||5R01CA080180-08 Interpret this number
||University Of Washington
||Cancer Risks Among Textile Workers in China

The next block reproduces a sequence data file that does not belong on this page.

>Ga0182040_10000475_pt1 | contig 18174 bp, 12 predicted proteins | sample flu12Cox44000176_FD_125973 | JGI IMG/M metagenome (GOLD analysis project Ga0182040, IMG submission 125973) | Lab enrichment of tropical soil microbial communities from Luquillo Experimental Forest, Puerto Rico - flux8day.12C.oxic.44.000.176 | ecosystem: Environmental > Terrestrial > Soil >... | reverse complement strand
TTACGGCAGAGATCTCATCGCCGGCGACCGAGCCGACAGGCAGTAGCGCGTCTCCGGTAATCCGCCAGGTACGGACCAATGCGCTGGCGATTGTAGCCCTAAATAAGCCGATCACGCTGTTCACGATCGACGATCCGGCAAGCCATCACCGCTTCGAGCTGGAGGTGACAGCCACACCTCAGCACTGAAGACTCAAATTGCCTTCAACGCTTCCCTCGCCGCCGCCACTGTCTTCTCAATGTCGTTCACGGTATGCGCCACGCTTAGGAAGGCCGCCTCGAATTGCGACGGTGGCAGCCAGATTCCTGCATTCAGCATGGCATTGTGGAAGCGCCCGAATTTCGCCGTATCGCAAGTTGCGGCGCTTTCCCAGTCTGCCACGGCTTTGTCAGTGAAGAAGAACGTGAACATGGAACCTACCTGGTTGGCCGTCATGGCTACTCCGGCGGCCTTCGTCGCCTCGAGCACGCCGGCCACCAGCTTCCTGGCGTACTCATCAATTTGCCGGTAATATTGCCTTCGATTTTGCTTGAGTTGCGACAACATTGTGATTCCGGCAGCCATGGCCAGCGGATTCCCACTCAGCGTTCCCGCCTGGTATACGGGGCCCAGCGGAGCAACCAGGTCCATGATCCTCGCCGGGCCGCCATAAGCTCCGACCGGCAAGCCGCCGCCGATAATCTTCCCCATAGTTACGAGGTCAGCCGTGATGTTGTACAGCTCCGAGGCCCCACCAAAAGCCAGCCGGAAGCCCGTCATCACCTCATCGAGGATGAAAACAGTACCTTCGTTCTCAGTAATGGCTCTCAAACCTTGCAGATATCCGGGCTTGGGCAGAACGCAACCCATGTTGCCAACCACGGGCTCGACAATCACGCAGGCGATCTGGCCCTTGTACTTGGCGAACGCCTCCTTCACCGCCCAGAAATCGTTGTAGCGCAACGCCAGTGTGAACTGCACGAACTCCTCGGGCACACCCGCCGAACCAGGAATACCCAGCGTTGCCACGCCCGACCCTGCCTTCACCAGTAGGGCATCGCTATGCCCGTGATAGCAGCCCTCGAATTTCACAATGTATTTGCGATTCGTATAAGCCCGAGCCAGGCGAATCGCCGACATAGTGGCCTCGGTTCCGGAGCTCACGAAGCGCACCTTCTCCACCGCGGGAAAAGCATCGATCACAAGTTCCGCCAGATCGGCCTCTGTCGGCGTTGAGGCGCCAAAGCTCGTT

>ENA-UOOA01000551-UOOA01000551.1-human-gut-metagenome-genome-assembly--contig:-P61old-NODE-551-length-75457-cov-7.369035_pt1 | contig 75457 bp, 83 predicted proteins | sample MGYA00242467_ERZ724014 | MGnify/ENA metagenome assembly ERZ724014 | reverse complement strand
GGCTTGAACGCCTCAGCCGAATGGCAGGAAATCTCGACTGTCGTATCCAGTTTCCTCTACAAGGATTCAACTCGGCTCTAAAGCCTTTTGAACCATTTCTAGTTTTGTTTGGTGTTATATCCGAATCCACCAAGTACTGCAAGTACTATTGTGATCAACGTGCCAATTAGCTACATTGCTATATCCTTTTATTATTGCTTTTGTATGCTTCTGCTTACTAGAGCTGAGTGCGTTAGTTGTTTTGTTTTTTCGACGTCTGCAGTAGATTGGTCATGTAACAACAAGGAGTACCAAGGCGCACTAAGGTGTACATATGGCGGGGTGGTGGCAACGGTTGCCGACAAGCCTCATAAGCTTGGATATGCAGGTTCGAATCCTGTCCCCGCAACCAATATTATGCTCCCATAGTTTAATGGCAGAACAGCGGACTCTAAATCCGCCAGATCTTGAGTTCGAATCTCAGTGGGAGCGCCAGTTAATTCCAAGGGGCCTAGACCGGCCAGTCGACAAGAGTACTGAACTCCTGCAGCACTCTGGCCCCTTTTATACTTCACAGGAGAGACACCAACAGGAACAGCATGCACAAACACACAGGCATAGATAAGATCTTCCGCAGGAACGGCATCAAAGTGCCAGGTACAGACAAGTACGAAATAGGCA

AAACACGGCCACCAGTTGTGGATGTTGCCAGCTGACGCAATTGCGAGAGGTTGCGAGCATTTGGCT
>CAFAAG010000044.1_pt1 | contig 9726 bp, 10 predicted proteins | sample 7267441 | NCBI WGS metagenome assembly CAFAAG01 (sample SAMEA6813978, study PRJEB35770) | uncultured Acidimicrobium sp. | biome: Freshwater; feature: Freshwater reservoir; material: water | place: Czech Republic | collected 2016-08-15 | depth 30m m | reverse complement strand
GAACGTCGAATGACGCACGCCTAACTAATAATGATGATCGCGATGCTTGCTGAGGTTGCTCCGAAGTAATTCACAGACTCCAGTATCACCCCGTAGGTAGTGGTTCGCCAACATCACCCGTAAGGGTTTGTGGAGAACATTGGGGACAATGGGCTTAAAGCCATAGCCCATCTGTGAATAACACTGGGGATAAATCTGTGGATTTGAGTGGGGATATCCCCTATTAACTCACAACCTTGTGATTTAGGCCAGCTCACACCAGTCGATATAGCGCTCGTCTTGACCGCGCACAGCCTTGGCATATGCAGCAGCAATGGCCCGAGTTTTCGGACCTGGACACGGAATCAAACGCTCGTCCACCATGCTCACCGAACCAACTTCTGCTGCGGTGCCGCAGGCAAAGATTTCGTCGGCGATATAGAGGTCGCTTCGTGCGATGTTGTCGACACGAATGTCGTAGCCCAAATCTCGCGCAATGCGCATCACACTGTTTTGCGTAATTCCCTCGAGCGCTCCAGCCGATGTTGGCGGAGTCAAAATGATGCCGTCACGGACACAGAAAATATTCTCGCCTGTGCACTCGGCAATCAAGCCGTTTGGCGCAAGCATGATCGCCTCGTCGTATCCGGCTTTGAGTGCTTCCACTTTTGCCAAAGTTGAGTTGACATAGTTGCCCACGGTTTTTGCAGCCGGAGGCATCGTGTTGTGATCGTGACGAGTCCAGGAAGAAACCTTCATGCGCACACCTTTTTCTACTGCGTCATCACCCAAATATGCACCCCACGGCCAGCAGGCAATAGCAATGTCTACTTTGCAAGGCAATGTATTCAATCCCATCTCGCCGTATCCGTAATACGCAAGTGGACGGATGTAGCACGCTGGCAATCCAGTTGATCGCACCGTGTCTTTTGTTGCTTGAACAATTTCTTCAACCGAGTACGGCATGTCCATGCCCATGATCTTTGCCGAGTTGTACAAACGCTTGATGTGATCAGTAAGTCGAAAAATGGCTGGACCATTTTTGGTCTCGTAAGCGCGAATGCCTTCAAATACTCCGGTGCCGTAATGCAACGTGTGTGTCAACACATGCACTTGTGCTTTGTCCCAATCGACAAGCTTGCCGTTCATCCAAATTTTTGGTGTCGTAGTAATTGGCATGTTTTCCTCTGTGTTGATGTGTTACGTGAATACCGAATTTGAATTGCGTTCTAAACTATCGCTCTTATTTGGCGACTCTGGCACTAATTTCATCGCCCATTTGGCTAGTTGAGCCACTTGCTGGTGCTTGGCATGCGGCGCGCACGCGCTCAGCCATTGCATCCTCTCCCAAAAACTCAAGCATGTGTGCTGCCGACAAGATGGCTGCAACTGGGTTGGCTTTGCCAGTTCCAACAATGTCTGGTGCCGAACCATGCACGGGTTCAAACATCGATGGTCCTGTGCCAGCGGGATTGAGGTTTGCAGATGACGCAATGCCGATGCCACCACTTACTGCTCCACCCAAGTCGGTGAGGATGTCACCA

DESCRIPTION: During the initial funding cycle, we conducted a comprehensive investigation of cancer risks in relation to occupational exposures among a cohort of 267,400 Shanghai women textile workers. The cohort had been assembled previously for an intervention trial of the efficacy of breast self-exam. In the initial investigation, we determined cancer incidence (1989-1998), developed a comprehensive job/exposure matrix to reconstruct historical exposures, and conducted a nested case-cohort study to investigate associations of 15 site-specific cancers. The strongest prior hypothesis was that endotoxin, a contaminant of cotton dust, would reduce risk for lung cancer. Consistent with this hypothesis, we observed a very strong inverse dose-response gradient of lung cancer risk with cumulative exposure to endotoxin that was most pronounced for early career exposures (lagged 20 years). Not anticipated were very similar inverse dose-response gradients with endotoxin for cancers of the liver, esophagus, stomach, rectum, pancreas, and breast. We also observed associations of site-specific cancer risks with exposures to other agents, such as silica and cancers of the lung, ovary, and endometrium. In this competing renewal application, we are proposing to extend follow-up of the cohort for an additional 8 years through 2006, thus providing the opportunity to determine the consistency of our initial observations regarding endotoxin, and greatly increasing statistical power to examine other associations (e.g., urinary bladder cancer and dyes). An ongoing study of EMF, shift work, and breast cancer that we are conducting in this cohort will provide quantitative data for those exposures. Data on some relevant non- occupational potential confounders (e.g., spousal smoking history) will supplement currently available covariate data on smoking, alcohol use, and reproductive history. The findings from the proposed study will add considerable new information on the potential anti-carcinogenic effect of endotoxin, and the influences of other occupational exposures on risks for multiple different cancers. Exposures to endotoxin, in particular, and to other agents that are common in the textile industry are widespread in many occupational and environmental settings in the US and throughout the world. As such, the findings from this research have good promise to inform disease prevention strategies, and may also have therapeutic implications.
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